I was passing by a row of motorbikes and mopeds yesterday, and noticed they all have really small radius wheels compared to bicycles. Not all motorbikes are equal (some motorbikes are literally bicycles with engines), but generally it seems that motorbikes have smaller wheels.

I assume both vehicle types have been optimised and it's not just a fashion choice on the part of the manufacturers. What are they optimising for which makes them different? And why do mopeds/scooters have the broadest range of wheel radiuses when they're the lowest power type of motorbike?

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    $\begingroup$ The size of a bicycle depends on rider's height, how taller the rider how bigger the bicycle because rider's feet moves in two dimensional space up and down so you need a bigger wheels for taller persons to accommodate enough space which is compatibel with human anatomy and assures his comfort. However, motor riders doesn't need to pedal anymore, smaller wheels can afford higher rpm relative to bigger wheels, and how smaller the dimensions are, how fewer the fuel consumption. Maybe there are other reasons, i leave it to experts. $\endgroup$ – Sam Farjamirad May 27 '19 at 11:47

Kick scooters' small wheels have set the inspiration for the battery powered scooters.

Small wheels make it easy to mount and dismount the scooter. They have little angular momentum, so speed up faster and slow down to a quick stop faster, which is ideal for urban busy traffic.

They turn direction and weave through the traffic or sometimes sidewalks easier.

But the trade off is, they hardly can take the road bumps or puddles. They are wobbly and unstable.

New designs are trying to remedy theses defects by using a larger wheel, suspension, setting the caster angle more leaned back to add stability.

In scooters design, fashion plays a big roll in among other things, sizing the wheels, mostly because of the young consumer in this industry.

In bicycles the engineering of efficiency, low drag, balance call for large, narrow size wheels up to a 29-inch diameter. The frame should be designed to be comfortable, give the rider flexibility of a more vertical gait for power pedaling, at the same time let them lean into the wind when cruising. They have wind tunnels and test drag in different configurations. Another advantage of a large wheel aside from control and a smooth ride is large angular momentum gives the wheel stability when rolling fast if they hit an obstacle.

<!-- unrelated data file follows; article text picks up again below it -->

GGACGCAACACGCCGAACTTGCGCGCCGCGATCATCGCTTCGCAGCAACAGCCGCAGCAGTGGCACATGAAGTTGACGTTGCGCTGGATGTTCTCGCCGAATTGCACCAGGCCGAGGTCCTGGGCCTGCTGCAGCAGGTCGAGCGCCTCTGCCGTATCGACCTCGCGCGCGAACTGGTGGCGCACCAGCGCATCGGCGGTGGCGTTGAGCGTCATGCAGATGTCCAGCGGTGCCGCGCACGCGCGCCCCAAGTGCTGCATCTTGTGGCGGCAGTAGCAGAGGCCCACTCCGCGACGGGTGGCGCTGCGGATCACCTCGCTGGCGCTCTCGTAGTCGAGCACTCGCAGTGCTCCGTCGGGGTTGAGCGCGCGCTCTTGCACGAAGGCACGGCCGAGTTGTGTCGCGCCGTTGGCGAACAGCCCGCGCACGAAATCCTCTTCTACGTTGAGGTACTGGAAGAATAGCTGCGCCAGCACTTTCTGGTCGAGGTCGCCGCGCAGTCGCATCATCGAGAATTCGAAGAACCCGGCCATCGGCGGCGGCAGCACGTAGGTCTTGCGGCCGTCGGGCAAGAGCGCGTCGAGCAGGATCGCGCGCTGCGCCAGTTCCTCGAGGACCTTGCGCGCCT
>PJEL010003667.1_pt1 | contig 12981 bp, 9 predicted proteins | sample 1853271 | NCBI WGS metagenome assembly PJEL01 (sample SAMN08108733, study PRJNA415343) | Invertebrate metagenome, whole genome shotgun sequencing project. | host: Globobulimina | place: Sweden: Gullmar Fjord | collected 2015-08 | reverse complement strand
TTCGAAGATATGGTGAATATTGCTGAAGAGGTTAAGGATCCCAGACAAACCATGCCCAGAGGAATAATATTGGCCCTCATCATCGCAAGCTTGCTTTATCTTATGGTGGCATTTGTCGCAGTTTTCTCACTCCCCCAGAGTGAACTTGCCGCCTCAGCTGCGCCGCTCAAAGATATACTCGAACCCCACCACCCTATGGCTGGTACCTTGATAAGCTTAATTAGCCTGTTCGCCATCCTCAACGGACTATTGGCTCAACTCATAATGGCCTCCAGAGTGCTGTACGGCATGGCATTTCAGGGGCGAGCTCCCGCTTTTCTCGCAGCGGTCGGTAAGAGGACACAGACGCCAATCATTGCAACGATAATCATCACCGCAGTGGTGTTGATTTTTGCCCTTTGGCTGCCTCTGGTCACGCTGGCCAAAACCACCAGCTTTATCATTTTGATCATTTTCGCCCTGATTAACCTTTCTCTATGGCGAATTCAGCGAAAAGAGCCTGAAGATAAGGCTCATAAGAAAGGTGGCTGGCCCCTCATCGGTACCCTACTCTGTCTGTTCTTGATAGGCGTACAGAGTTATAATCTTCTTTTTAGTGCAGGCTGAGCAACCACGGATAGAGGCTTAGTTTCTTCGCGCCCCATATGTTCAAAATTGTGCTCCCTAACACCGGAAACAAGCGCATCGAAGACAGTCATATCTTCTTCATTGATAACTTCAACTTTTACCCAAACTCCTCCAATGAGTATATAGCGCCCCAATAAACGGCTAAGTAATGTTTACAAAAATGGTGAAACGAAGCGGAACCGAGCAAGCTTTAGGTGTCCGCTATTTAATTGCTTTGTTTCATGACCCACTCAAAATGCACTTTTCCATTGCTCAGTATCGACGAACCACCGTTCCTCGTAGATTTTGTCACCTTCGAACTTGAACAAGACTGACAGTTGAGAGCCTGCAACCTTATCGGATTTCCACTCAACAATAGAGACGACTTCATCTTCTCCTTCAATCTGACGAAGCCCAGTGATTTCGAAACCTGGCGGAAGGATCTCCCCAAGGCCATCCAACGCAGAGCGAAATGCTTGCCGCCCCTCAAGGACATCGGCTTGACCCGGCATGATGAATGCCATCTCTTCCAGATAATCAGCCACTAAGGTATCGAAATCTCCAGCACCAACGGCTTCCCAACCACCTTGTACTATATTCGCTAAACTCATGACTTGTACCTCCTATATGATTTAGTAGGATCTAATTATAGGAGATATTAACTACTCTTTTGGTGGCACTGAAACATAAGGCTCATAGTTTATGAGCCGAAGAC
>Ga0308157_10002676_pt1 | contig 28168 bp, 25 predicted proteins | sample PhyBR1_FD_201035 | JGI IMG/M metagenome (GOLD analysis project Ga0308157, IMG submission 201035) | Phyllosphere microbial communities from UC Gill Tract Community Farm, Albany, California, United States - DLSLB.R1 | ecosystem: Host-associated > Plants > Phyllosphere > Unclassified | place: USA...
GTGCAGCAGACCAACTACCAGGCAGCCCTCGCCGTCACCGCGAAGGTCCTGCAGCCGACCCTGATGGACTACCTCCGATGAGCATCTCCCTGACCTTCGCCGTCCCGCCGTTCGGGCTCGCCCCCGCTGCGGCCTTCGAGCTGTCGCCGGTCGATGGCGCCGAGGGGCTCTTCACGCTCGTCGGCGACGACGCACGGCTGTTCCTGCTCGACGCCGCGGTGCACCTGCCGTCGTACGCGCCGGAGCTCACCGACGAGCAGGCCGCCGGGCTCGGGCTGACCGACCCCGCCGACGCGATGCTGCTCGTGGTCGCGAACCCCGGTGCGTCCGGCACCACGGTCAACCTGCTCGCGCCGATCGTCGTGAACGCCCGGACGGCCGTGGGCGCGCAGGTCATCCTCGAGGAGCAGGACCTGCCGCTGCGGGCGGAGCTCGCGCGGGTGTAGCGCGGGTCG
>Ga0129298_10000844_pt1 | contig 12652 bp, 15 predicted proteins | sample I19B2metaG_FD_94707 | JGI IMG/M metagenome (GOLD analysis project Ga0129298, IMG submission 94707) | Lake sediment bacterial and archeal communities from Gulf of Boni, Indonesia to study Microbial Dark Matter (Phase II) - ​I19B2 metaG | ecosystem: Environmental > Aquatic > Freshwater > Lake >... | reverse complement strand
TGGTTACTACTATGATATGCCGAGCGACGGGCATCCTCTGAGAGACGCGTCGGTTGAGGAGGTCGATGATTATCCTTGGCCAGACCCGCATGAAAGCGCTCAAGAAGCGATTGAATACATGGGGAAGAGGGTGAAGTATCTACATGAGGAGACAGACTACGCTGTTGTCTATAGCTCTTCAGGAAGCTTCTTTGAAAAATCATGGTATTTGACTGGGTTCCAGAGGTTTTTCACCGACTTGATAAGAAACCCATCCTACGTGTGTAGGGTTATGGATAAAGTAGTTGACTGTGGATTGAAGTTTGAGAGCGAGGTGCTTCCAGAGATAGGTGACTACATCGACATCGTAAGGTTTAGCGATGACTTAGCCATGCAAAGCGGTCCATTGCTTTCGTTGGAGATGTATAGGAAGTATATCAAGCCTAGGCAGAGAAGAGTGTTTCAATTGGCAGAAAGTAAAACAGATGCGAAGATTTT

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It's all to do with the torque output and rpm of the "motor". A fit cyclist puts out about the same torque as a schoolbus diesel engine. But they do so at much lower rpm and therefor much less power. So a bicycle needs to gear the 80 rpm source up by a factor of 5 or so to hit 40 mph. Five is about as high as you want to go with sprocket ratios. The rest has to be done with wheel diameter.

My old Katana spun 9,600 rpm, and needed to convert that to about 160mph. That would be 2400 rpm for 40 mph. That's 30 times the gearing, so instead of gearing up by a factor of 5 as on the bicycle, it would have to gear down by a factor of 6 if it had the same sized tires as a bicycle. It's better to make the wheel diameter smaller and go with less gearing.

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